02/25/2005 12:00AM

Racetrack's full of celluloid heroes


ARCADIA, Calif. - This time last year, the racing world was aflutter over the idea that "Seabiscuit," a movie about a racehorse, was up for honors as best picture of the year, and nominated in six other Oscar categories as well. Chris McCarron, who served as race choreographer and consultant on the film, went so far as to throw an Oscar night party at Santa Anita Park, in hopes of a happy ending.

"Seabiscuit" lost, 0 for 7, but its impact lingers on. Racing movies now abound, including the fabulous 2005 release "Racing Stripes," which includes animated horseflies frolicking in manure, ham-handed references to everything from "Babe" to "Rebel Without a Cause," and the obligatory girl jockey. How ridiculous, a girl jockey.

The Oscars for 2004 will be passed around Sunday night in Los Angeles, with billions - billions! - watching around the globe. And while there are no traditional horse racing movies among the five nominated in the best picture category, they all seem to brush up against the world of Thoroughbreds in a variety of ways. Such as . . .

"Ray" - A good movie about the retired jockey Ray Sibille was long overdue. All the great melodramatic elements were in place. Raised in the poverty of the Deep South and burdened with a physical handicap - in his case a serious stutter - he ventured boldly into the world and succeeded beyond his wildest dreams on the wings of his unique talents, winning more than 4,200 races.

Racing fans can be forgiven, though, if they come away wondering if the version of the tale that finally made it to the screen bears any resemblance to the real thing. (For instance, Sibille says his version of "I Can't Stop Loving You" takes much longer to sing.) Hollywood took its usual license - there were changes in plot, character, and historical events - but Sibille insists the spirit of his story remains intact.

"Oh yeah, the movie is about my life," Sibille insisted. "They did change it around a little bit, though. They made it about a guy who can't see. I'm the guy who can't talk. Other than that, the story is the same."

"Sideways" - It is a little-known fact that wine connoisseur and superstar jockey Alex Solis lobbied long and hard to do all the stunt work on the Alexander Payne movie set in the wine country of California's Santa Ynez Valley. His only demand was a steady supply of fine coastal California pinot noir.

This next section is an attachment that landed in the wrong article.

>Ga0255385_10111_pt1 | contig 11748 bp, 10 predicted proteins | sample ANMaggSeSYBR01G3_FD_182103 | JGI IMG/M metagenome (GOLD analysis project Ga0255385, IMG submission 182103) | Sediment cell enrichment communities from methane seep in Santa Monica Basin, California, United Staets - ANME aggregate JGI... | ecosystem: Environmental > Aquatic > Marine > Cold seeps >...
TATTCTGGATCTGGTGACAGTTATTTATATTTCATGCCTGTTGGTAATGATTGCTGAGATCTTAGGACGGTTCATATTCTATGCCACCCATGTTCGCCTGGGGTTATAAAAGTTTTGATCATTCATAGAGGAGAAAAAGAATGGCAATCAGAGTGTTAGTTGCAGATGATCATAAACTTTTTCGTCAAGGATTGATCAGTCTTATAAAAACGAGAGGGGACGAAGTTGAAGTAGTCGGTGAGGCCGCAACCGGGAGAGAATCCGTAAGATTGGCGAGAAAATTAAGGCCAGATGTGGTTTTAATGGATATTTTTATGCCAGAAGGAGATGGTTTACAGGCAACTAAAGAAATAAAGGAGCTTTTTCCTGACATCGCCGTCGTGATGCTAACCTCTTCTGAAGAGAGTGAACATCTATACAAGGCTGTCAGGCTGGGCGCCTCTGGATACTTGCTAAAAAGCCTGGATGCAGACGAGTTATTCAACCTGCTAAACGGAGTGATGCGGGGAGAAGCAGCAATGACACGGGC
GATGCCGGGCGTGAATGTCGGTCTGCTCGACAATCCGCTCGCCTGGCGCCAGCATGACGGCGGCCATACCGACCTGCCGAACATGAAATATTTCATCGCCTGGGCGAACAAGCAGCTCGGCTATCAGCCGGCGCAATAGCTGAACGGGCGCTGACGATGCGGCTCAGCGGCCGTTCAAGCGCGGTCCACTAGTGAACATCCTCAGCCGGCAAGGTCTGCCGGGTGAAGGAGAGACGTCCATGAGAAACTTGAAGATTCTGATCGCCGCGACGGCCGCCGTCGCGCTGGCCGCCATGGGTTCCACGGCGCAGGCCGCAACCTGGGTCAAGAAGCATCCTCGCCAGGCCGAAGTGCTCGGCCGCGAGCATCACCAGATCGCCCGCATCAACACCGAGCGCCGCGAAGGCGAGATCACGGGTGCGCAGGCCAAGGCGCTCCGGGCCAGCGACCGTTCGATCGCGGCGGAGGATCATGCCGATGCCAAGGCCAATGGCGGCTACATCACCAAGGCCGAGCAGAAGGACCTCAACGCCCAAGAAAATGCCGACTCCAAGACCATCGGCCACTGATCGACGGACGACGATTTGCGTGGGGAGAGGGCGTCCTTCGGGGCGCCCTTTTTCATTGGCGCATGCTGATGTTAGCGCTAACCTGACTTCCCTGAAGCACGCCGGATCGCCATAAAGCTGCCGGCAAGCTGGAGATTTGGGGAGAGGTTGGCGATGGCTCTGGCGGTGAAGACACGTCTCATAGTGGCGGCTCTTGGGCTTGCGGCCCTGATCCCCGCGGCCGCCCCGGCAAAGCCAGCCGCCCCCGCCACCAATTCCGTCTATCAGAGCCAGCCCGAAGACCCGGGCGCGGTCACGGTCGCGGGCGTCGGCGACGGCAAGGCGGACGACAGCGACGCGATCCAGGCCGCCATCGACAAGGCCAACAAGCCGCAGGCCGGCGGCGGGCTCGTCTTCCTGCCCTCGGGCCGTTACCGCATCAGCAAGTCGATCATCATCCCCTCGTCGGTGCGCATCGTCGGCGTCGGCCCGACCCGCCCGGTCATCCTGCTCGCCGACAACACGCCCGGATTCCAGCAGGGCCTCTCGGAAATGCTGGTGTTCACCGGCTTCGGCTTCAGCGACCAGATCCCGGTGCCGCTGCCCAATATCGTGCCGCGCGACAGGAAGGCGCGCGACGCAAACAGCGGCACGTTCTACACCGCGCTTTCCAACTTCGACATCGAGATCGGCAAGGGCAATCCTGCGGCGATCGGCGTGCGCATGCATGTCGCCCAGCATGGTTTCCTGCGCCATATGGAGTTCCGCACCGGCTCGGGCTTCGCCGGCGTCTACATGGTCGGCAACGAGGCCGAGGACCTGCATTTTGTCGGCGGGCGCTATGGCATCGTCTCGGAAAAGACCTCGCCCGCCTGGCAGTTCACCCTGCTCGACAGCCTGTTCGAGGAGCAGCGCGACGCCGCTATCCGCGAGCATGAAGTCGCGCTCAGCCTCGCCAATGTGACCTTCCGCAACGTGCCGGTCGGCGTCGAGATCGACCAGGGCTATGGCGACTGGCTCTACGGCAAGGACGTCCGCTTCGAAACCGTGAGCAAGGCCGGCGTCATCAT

Then Solis got hold of the script, and the deal was off. It didn't bother him that he would be asked to run a car into a tree, or that he would need to sustain a beating with a motorcycle helmet. He is, after all, a jockey. In the end, he refused to be a part of a project that would dare to make fun of his beloved merlot.

Still, "Sideways" has become a favorite in the Solis household.

"We love it," Solis said, including his wife, Sheila. "Every time she whines about something, I call her Miles."

"Finding Neverland' - Oddly enough, the original concept under the same title was designed as a racing movie, with a horse trainer (inspired by John Servis) mystically transported back to June 5, 2004, and given a chance to reshape the most important moment of his professional life. Sort of like "It's a Wonderful Life," only without the suicide angle.

Servis begged off, however, and suggested instead that the studio pay real close attention to the spring of 2005. If things go right, they just might have another, even better sequel to "Rocky." And they won't even need Sylvester Stallone.

"The Aviator" - Here we have an all-American biopic about urine collection, an unhealthy fascination with movie stars, rampant spending on harebrained schemes, and constant railing at the powers of government control, featuring megalomanical entrepreneurs, crooked politicians, and a frothing press. Hmmm, sounds just like an average day in the life of Thoroughbred racing.

"Million Dollar Baby" - It was probably no more than an exquisite coincidence, but when screenwriter Paul Haggis put the words into Maggie's mouth that she "had to fight to get into this world" as a 2 1/2-pound newborn and would fight just as hard to leave it, he was channeling nothing less than the legend of Bill Shoemaker. It wasn't even a stretch.

For better or worse, boxing and horse racing always have been a cultural fit. They share a pedigree as blood sports, brimming with rich lore, unforgettable characters, and emotional extremes, while constantly struggling to find a niche in modern society.

There were moments in the film between young boxer and old manager that conjured images of the teenage Steve Cauthen and grizzled Lenny Goodman, or even of today's flourishing May-December partnership of Tyler Baze and Ivan Puhich. If you can find one, I would recommend viewing the movie in the company of an athlete. Any athlete will do. Then glance their way and check the knowing nod when Frankie Dunn's mantra is delivered:

"Tough ain't enough."